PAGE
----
Raise your hand if you thought the Trump tax plan would favor the middle class and the poor.
I see no hands.
Democrats in the House and Senate can fulminate all they want, and the responsible media – and you know who they are – can put banner headlines about economic inequality on their sites and publications, but in the end, cutting taxes for the upper class will always be the GOP’s number one priority.
What’s different this time around is that the deficit hawks who haunted President Obama for his supposed wasteful spending that saved the auto industry and basically the entire economy are…silent. Actually, they’ve defended the multi-trillion black hole that TrumpTax will blow in the deficit, with the otherworldly assumption that economic growth will pay for the tax cuts.
It will not. Yes, economic growth will likely rise in the first few months after the cuts are passed, but at some point the Federal Reserve, with or without Janet Yellin, will raise interest rates enough to cool off the resultant inflation. That will result in some more fulminating from the president who knows less about actual economics than he does about health insurance.
This assumes that the bill is passed as presented today, which also is not going to happen. There are too many moving parts and too many corporate interests that stand to lose for the law to stand. The home building industry is concerned about the mortgage interest deduction. People like me who live in states where state and local taxes are high will put pressure on legislators to put back the deduction for those taxes. The new proposed 25% tax rate for pass through entities could result in many people listing themselves as pass through entities, which would mean they’d pay a lower tax rate.
And, of course, there are other parts of the proposal (still only 9 pages long) that will come out soon that will benefit other groups. Tax bills run into the thousands of pages. I can’t wait to see who gets the breaks and who gets the shaft.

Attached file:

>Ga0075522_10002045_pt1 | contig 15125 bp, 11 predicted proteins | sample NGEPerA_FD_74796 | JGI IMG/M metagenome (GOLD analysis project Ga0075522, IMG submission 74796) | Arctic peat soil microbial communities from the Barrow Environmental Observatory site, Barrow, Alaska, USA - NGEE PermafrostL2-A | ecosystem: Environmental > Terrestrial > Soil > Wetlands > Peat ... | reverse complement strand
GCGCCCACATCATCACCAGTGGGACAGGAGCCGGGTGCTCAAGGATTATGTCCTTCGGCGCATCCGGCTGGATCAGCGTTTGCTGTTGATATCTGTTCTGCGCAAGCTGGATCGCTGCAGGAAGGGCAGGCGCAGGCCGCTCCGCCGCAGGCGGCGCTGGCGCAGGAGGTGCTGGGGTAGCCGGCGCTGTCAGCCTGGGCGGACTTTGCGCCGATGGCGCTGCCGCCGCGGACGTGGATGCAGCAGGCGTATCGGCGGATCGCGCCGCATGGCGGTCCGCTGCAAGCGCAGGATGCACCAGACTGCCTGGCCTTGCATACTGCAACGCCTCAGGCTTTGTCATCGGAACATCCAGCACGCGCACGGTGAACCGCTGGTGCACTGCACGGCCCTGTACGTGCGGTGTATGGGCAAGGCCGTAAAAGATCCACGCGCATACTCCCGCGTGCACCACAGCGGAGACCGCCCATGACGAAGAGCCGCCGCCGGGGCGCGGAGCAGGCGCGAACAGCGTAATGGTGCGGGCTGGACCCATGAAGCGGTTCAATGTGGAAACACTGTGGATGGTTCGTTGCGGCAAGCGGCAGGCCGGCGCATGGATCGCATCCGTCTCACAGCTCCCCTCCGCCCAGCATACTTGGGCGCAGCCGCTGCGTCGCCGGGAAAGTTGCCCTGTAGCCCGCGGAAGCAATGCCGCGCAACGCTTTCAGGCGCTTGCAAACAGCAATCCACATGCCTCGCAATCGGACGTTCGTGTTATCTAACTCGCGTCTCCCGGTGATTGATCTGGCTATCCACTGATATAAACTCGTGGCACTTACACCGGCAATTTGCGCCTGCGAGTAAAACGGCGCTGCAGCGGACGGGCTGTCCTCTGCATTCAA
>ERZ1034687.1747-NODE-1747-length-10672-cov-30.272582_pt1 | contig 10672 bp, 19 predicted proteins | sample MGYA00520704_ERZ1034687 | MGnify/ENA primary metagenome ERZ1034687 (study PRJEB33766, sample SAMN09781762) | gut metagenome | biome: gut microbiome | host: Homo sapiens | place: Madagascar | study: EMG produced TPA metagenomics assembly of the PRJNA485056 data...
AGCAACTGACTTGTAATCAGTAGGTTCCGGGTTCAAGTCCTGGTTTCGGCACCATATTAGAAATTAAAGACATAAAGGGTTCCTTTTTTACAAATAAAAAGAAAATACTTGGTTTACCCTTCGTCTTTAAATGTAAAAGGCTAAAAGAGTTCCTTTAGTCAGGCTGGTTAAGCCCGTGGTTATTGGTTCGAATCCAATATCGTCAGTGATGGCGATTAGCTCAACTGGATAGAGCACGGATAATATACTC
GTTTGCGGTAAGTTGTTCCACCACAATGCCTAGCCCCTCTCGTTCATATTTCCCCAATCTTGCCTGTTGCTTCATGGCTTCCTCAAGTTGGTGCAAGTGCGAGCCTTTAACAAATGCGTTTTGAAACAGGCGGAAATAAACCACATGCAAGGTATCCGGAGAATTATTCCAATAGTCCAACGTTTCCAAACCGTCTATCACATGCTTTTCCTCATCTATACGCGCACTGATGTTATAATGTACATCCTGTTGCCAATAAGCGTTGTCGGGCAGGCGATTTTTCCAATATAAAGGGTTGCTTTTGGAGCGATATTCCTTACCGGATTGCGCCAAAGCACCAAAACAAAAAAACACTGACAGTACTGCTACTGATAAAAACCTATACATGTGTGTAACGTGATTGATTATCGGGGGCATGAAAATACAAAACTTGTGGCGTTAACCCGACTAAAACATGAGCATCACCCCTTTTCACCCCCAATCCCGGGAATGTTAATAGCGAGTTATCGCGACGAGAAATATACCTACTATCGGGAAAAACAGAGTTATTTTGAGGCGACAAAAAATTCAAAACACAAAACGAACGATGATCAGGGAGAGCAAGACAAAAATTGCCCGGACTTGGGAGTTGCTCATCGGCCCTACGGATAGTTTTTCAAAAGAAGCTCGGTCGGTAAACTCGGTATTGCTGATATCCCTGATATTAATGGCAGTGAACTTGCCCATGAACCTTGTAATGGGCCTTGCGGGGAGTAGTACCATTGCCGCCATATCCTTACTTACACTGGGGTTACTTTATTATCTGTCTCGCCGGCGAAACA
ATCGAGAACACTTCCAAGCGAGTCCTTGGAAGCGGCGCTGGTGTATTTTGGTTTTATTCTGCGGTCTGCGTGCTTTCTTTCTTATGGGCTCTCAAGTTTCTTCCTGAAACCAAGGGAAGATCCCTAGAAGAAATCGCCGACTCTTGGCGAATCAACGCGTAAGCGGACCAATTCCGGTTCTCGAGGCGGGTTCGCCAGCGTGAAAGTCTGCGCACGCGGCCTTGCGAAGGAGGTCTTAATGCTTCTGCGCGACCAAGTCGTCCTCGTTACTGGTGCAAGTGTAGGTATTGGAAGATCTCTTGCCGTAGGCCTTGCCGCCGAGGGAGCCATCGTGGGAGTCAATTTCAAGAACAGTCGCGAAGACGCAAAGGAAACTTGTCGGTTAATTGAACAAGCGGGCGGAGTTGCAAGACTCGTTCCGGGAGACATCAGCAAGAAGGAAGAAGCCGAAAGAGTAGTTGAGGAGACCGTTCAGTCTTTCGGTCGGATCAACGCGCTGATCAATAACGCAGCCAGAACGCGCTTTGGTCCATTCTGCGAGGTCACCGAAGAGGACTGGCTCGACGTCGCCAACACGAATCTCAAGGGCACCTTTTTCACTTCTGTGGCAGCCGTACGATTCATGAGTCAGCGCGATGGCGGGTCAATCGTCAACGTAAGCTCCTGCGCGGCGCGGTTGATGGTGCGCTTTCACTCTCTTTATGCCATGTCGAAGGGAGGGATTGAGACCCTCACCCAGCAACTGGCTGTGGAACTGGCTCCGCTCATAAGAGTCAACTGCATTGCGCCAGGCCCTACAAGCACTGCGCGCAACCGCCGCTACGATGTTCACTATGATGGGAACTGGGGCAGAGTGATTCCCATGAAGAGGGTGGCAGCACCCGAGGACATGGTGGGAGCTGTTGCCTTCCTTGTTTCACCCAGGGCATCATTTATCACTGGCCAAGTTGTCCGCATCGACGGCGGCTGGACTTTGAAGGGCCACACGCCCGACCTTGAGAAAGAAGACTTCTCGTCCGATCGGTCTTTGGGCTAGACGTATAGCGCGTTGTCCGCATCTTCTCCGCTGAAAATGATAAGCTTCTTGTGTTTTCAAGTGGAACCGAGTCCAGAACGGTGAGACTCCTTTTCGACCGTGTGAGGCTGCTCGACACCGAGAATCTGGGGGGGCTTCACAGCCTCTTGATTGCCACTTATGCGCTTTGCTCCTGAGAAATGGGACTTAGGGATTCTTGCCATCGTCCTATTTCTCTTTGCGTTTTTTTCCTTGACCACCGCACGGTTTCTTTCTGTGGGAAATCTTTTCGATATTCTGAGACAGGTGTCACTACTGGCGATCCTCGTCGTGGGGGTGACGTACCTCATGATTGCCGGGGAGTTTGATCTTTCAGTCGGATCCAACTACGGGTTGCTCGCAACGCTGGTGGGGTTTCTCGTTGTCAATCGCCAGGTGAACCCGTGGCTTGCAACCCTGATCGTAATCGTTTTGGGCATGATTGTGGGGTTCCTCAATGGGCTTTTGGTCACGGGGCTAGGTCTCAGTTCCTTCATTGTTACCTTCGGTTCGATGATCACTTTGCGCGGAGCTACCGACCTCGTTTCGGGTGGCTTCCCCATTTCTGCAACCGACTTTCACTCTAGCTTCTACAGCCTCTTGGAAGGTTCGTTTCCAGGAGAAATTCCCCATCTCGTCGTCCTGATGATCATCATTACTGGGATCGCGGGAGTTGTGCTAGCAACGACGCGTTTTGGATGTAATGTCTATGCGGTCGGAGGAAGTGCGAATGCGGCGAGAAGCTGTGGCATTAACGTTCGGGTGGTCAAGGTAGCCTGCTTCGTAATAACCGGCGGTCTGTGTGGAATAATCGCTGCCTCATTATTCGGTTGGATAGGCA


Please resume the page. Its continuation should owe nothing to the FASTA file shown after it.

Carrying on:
The real impact, though, will mean the most when the bill is written and the true measure of what each group in this country will get out of it is measured in pizzas.
That’s right, pizzas, as in, “the average person will see a $1,600 tax cut, which comes out to $31 per week, or about 2 pizzas.” Right now, the average middle class worker will get about a $660 tax break per year which comes out to $12.70 per week, which is…one pizza. Are you ready to create a multi-trillion dollar addition to the deficit for your pizza? If we need to, we can pool our money together and add pepperoni. Or an anchovy. After the bill passes in its final form, I would not be surprised to see the middle class share fall from a whole pie to slices. And not fat Sicilian slices either.
No matter how you slice it, though, it ain’t gonna to be much for the voters who thought Donald Trump was on their side or that the swamp would be drained. This bill is already fueling the lobbyists who are anticipating a windfall. And the president will still not show us his tax return, so any of his claims that tax reform will not help him are specious at best.
But this is par for the course for our golfing executive. You know: the one who’s currently blaming Puerto Rico for its devastation.0